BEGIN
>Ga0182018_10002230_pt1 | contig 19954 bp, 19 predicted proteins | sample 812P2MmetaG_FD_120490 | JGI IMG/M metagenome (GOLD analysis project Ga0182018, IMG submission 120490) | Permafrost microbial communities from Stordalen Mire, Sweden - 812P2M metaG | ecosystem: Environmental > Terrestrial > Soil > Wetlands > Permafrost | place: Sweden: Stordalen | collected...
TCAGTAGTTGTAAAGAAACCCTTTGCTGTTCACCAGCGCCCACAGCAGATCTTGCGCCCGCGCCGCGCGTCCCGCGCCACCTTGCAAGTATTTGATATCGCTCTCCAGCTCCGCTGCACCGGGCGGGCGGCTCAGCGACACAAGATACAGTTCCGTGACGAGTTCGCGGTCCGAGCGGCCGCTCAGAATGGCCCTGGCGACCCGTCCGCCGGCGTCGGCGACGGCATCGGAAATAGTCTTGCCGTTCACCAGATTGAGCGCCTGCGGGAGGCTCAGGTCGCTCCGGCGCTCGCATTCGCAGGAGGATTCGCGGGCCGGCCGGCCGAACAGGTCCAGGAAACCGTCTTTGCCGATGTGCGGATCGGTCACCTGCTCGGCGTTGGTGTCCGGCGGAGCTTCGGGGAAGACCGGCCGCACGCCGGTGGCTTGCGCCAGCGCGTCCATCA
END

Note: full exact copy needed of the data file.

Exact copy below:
>Ga0182018_10002230_pt1 | contig 19954 bp, 19 predicted proteins | sample 812P2MmetaG_FD_120490 | JGI IMG/M metagenome (GOLD analysis project Ga0182018, IMG submission 120490) | Permafrost microbial communities from Stordalen Mire, Sweden - 812P2M metaG | ecosystem: Environmental > Terrestrial > Soil > Wetlands > Permafrost | place: Sweden: Stordalen | collected...
TCAGTAGTTGTAAAGAAACCCTTTGCTGTTCACCAGCGCCCACAGCAGATCTTGCGCCCGCGCCGCGCGTCCCGCGCCACCTTGCAAGTATTTGATATCGCTCTCCAGCTCCGCTGCACCGGGCGGGCGGCTCAGCGACACAAGATACAGTTCCGTGACGAGTTCGCGGTCCGAGCGGCCGCTCAGAATGGCCCTGGCGACCCGTCCGCCGGCGTCGGCGACGGCATCGGAAATAGTCTTGCCGTTCACCAGATTGAGCGCCTGCGGGAGGCTCAGGTCGCTCCGGCGCTCGCATTCGCAGGAGGATTCGCGGGCCGGCCGGCCGAACAGGTCCAGGAAACCGTCTTTGCCGATGTGCGGATCGGTCACCTGCTCGGCGTTGGTGTCCGGCGGAGCTTCGGGGAAGACCGGCCGCACGCCGGTGGCTTGCGCCAGCGCGTCCATCA